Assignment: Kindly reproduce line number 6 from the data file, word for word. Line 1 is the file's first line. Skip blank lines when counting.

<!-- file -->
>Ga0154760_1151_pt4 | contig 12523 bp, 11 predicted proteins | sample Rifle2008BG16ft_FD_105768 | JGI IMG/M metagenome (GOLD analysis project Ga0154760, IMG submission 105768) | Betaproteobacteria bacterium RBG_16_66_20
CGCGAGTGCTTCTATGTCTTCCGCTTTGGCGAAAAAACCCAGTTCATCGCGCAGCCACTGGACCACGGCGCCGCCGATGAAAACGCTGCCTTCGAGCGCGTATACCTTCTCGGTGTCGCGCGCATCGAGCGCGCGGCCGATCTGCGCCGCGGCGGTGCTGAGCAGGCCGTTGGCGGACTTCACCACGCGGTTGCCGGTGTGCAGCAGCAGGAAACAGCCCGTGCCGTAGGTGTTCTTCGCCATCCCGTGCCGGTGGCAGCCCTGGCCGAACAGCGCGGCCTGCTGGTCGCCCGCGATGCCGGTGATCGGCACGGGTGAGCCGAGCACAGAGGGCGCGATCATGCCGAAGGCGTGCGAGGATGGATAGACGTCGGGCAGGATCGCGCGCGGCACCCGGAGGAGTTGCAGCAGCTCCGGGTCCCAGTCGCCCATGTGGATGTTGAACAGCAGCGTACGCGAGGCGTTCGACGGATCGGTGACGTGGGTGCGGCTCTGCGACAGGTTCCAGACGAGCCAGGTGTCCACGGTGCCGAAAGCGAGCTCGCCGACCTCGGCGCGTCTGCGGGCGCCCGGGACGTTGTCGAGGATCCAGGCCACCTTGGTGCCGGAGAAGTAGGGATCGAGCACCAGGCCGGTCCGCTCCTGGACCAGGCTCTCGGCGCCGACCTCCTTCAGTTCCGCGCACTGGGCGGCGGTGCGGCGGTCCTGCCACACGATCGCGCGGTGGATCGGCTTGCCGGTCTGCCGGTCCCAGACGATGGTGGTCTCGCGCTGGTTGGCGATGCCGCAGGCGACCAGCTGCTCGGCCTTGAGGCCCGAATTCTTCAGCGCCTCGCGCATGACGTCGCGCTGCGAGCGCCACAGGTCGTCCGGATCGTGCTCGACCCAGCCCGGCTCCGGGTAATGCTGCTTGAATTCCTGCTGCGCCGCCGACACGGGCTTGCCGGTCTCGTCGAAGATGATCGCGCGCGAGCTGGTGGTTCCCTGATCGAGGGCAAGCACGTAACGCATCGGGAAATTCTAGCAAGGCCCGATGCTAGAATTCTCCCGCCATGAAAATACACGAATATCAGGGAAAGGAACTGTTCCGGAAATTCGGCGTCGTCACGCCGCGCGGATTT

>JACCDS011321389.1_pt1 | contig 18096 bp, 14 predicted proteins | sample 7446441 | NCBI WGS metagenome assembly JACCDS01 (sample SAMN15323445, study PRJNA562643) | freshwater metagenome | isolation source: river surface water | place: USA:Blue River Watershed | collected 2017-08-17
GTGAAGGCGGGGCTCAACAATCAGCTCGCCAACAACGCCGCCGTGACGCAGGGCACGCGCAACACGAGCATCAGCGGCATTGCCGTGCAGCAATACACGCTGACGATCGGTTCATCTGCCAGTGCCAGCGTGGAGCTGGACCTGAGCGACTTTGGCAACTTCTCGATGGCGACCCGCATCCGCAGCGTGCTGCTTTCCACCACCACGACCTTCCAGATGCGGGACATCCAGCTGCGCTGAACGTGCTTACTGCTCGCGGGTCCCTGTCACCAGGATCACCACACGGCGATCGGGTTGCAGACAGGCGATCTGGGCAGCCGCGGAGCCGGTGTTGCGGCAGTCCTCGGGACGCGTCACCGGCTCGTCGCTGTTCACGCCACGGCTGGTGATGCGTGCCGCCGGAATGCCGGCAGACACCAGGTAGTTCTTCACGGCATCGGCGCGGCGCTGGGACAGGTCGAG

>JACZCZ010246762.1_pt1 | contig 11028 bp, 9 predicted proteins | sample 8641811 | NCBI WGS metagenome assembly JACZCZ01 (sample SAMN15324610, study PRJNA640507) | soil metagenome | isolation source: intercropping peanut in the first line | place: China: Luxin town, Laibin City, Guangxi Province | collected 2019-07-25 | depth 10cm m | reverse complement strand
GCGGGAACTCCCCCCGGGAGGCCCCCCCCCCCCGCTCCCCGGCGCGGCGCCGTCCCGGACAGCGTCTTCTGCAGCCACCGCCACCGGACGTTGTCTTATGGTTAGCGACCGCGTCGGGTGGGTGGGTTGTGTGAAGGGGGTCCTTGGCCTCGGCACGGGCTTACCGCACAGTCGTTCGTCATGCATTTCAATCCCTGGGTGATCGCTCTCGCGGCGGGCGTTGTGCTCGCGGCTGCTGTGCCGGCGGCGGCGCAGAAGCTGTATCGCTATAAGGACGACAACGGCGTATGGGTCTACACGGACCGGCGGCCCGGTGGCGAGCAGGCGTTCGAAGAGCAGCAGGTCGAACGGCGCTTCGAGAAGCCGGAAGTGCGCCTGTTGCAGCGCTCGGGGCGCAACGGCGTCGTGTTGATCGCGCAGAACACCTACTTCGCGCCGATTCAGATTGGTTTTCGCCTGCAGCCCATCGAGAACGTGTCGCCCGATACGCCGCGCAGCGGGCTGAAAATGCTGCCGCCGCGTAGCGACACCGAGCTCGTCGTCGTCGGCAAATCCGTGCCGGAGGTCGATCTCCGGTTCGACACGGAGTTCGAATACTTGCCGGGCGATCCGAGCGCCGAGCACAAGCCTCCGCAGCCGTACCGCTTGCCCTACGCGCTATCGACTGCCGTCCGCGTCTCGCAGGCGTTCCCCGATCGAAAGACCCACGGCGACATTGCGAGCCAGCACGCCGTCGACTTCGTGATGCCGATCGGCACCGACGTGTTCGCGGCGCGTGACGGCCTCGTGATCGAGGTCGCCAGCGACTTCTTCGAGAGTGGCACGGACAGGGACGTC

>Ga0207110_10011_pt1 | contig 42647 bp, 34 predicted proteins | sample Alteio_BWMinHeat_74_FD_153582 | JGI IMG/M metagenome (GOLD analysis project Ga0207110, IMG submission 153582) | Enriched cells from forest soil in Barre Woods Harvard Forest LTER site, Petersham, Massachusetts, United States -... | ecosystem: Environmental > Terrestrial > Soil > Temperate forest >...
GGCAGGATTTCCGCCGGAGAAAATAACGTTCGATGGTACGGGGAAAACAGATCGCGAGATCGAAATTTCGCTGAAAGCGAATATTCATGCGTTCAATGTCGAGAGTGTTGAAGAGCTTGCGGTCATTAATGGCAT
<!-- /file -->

GCGGGAACTCCCCCCGGGAGGCCCCCCCCCCCCGCTCCCCGGCGCGGCGCCGTCCCGGACAGCGTCTTCTGCAGCCACCGCCACCGGACGTTGTCTTATGGTTAGCGACCGCGTCGGGTGGGTGGGTTGTGTGAAGGGGGTCCTTGGCCTCGGCACGGGCTTACCGCACAGTCGTTCGTCATGCATTTCAATCCCTGGGTGATCGCTCTCGCGGCGGGCGTTGTGCTCGCGGCTGCTGTGCCGGCGGCGGCGCAGAAGCTGTATCGCTATAAGGACGACAACGGCGTATGGGTCTACACGGACCGGCGGCCCGGTGGCGAGCAGGCGTTCGAAGAGCAGCAGGTCGAACGGCGCTTCGAGAAGCCGGAAGTGCGCCTGTTGCAGCGCTCGGGGCGCAACGGCGTCGTGTTGATCGCGCAGAACACCTACTTCGCGCCGATTCAGATTGGTTTTCGCCTGCAGCCCATCGAGAACGTGTCGCCCGATACGCCGCGCAGCGGGCTGAAAATGCTGCCGCCGCGTAGCGACACCGAGCTCGTCGTCGTCGGCAAATCCGTGCCGGAGGTCGATCTCCGGTTCGACACGGAGTTCGAATACTTGCCGGGCGATCCGAGCGCCGAGCACAAGCCTCCGCAGCCGTACCGCTTGCCCTACGCGCTATCGACTGCCGTCCGCGTCTCGCAGGCGTTCCCCGATCGAAAGACCCACGGCGACATTGCGAGCCAGCACGCCGTCGACTTCGTGATGCCGATCGGCACCGACGTGTTCGCGGCGCGTGACGGCCTCGTGATCGAGGTCGCCAGCGACTTCTTCGAGAGTGGCACGGACAGGGACGTC